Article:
December 31, 2007
Good Vibrations? A Look At Vibrational Medicine
By Michael D. Shaw
We round out 2007 and ring in 2008 by examining one of the most active areas in alternative health care these days, but, as you will soon see, it won’t be easy. In vibrational medicine (sometimes called radionics), concepts are often conflated, observations and descriptions are sometimes less than rigorous, and many practitioners feel persecuted. I hasten to add that these complaints can readily be applied to conventional allopathic medicine, as well.
Adherents of vibrational medicine (VM) remind us that the human body is a multidimensional, vibrational being with numerous, complex energetic interactions continually taking place. They posit a bioenergetic communication network that specifies all the activities taking place within the body. The claim is that VM stimulates this network, and the body’s restorative systems respond without the side-effects associated with the use of pharmacological substances.
The key here is that imbalances in the bioenergetic communications network are at the heart of all diseases and disorders. Not surprisingly, commercial devices have been introduced that will reestablish the balance, and cure a variety of conditions—or better put, allow the body to heal itself.
In a broad sense, of course, there is little that is controversial or even novel here. At any temperature above absolute zero, all molecules vibrate. Besides, “vibration” takes in a whole lot of territory, and can include electricity, magnetism, light, other forms of radiation, and even chemical reactions.
As to practical therapeutic uses of vibration, many people are familiar with biofeedback machines, and the use of electrical muscle stimulation, especially in sports medicine. Similarly well-known is the use of high-frequency vibration to control or kill a variety of pests. Note also that in 1978, the Bioelectromagnetics Society was established as an independent organization of biological and physical scientists, physicians, and engineers interested in the interactions of non-ionizing radiation with biological systems.
The problems arise when proponents tout dramatic results, including curing cancer, not to mention a variety of other chronic conditions. Few, if any, of these outcomes are ever presented in a peer-reviewed forum, and I have never seen any that utilized standard double-blind experimental controls.
The advocates will answer—with some justification—that no journal wants to run their studies, dominated as they are by Big Pharma, and that most of their patients have already tried conventional allopathic medicine, with no improvement in their condition. Further, they can point to harassment—and worse—by the FDA, so they must keep a low profile. And, to those who say that it is just a placebo effect, they counter—and they are right—that this effect appears in ALL forms of medicine.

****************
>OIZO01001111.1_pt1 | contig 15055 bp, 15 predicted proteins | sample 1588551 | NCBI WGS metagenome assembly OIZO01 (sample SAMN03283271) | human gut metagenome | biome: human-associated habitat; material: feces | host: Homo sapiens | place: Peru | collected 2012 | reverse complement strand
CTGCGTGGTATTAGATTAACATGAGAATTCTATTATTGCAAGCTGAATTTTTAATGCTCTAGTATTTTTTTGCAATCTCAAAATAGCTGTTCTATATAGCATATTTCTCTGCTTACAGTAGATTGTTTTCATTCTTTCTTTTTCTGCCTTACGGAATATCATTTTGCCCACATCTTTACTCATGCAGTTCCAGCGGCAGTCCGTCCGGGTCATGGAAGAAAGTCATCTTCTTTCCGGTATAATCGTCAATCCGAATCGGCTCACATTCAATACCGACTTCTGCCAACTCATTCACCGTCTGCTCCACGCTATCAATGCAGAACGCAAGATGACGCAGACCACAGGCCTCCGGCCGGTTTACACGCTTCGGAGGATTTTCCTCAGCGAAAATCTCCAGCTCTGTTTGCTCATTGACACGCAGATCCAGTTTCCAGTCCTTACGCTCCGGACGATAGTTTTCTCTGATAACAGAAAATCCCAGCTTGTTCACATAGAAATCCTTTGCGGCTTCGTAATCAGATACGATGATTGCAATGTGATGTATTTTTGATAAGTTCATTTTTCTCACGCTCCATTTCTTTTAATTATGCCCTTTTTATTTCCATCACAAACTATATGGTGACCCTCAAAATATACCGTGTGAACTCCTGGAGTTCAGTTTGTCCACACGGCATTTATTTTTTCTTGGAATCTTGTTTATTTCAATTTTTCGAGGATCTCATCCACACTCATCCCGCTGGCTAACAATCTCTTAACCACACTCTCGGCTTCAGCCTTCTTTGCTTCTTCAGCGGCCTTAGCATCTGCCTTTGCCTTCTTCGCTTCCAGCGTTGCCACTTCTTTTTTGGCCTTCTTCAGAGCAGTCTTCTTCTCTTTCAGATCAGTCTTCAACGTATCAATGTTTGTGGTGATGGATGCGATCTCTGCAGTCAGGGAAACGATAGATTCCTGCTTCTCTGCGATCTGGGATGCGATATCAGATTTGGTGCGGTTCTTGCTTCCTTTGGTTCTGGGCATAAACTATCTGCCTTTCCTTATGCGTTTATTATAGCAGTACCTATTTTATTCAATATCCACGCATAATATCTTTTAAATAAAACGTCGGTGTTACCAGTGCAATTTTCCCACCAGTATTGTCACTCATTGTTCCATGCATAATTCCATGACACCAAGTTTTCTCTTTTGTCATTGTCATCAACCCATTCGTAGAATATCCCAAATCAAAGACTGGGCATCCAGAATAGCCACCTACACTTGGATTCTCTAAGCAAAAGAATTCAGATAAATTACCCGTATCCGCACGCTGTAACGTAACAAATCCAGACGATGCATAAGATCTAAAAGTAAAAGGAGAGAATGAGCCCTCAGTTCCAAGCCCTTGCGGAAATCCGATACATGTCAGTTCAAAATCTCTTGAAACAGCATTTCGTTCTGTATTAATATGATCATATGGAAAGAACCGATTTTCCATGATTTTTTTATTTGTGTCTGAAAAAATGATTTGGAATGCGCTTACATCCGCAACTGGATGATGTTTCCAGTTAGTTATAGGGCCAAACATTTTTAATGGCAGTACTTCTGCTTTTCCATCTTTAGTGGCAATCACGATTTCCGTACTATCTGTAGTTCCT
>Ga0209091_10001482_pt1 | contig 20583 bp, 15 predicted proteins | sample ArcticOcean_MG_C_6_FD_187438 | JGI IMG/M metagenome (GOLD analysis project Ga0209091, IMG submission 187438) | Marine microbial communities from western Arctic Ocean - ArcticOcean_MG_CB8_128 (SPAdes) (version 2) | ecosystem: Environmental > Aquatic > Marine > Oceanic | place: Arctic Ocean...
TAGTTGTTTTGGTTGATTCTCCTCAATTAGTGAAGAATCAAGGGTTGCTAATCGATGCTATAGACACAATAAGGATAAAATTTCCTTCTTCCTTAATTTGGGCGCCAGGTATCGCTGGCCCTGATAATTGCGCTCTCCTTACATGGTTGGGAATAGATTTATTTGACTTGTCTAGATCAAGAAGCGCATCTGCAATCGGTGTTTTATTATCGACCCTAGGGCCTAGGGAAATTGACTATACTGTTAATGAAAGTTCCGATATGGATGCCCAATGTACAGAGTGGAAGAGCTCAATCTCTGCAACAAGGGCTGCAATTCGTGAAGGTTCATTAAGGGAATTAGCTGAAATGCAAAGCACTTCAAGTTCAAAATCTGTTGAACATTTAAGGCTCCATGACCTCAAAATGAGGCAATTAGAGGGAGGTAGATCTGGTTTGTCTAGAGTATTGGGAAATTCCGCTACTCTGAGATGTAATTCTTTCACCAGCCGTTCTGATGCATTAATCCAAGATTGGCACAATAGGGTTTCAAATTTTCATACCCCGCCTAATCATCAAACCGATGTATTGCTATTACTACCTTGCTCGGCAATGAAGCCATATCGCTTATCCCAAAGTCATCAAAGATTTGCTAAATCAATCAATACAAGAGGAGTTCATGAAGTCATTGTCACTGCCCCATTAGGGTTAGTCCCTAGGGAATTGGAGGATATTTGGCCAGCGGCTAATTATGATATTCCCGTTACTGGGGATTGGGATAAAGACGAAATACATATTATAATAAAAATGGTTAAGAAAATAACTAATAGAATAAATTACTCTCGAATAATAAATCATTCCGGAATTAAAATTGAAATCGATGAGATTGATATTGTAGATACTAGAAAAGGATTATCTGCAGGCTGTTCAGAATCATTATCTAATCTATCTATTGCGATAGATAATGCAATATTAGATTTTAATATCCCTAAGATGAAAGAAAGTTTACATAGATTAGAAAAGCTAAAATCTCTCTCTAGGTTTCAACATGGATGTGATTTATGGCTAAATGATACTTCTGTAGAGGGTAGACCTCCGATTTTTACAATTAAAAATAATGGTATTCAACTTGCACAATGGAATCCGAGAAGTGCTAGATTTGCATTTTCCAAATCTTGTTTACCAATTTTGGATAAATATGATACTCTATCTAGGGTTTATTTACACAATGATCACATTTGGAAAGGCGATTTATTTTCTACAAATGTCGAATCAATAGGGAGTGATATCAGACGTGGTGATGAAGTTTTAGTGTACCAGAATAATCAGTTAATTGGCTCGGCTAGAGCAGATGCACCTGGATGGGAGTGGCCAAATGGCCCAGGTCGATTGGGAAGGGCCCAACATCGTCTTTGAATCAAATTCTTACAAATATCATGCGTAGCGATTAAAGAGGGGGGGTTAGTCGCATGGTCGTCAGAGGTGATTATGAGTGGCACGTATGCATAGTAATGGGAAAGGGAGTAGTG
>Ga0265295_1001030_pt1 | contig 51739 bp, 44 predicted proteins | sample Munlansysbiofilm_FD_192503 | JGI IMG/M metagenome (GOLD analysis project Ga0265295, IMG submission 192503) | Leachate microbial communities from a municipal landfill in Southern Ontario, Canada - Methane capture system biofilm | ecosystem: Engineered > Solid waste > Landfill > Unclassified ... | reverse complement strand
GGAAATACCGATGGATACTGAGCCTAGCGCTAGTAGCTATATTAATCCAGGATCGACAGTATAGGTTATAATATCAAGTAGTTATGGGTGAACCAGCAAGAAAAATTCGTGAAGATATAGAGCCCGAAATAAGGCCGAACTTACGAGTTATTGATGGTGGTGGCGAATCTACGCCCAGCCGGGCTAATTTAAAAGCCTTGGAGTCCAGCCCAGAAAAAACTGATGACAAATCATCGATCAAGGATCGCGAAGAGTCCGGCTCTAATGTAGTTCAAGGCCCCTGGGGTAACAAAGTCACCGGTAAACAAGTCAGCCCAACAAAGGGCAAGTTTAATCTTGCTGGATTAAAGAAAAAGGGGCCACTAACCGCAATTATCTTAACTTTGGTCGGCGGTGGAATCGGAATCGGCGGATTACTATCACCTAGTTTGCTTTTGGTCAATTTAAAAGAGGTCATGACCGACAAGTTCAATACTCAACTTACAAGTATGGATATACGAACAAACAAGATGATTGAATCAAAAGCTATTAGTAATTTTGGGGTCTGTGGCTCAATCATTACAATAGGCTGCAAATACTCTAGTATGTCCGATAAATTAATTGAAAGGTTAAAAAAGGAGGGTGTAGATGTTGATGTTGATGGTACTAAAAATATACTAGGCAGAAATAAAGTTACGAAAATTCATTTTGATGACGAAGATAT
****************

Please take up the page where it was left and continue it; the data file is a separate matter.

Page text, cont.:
Finally, any discussion of vibrational medicine must include two individuals claimed as pioneers. VM advocates like to assert kinship with Samuel Hahnemann (1755-1843), whose homeopathic system of medicine was based on the notion that “likes are cured by likes.” In this context, vibration is used to cure vibrational problems.
It doesn’t hurt that homeopathy APPEARS to be the antithesis of allopathic medicine (treatment with remedies producing the opposite effects of a disease), and that its popularity was primarily a reaction to the draconian medical treatments of the day. Ironically, it is nearly always forgotten that homeopathy focused, more so than allopathy, on symptoms rather than on the underlying causes of disease.
Royal Rife (1888-1971) built a number of high-powered microscopes, but is best known for his directed radio frequency energy “beam ray” tube machine. Rife claimed to have documented the precise frequencies which destroyed specific organisms, and held that most, if not all, contagious diseases could be cured using this device. Since he (or at least those associated with him) also believed that bacteria cause cancer, his machines and subsequent iterations have been proffered as cancer cures.
Interest in Rife’s approach revived in the 1980s along with books assuring followers that there was a conspiracy to suppress them. Here again, there is a grain of truth.
No doubt, billions of dollars are made each year in the battle against cancer, and much conventional treatment is of limited efficacy. Surely, there are those in that game who would try to limit other approaches. But this does not mean that every crackpot faux therapy is attacked merely to maintain the status quo. Nor does it mean that every alternative approach to disease must be superior to existing treatment modalities, anymore than simply advancing a credible conspiracy theory makes it true.
At this point, advocates of VM need to present more and far better documented experimental studies, and leave the conspiracy theories behind.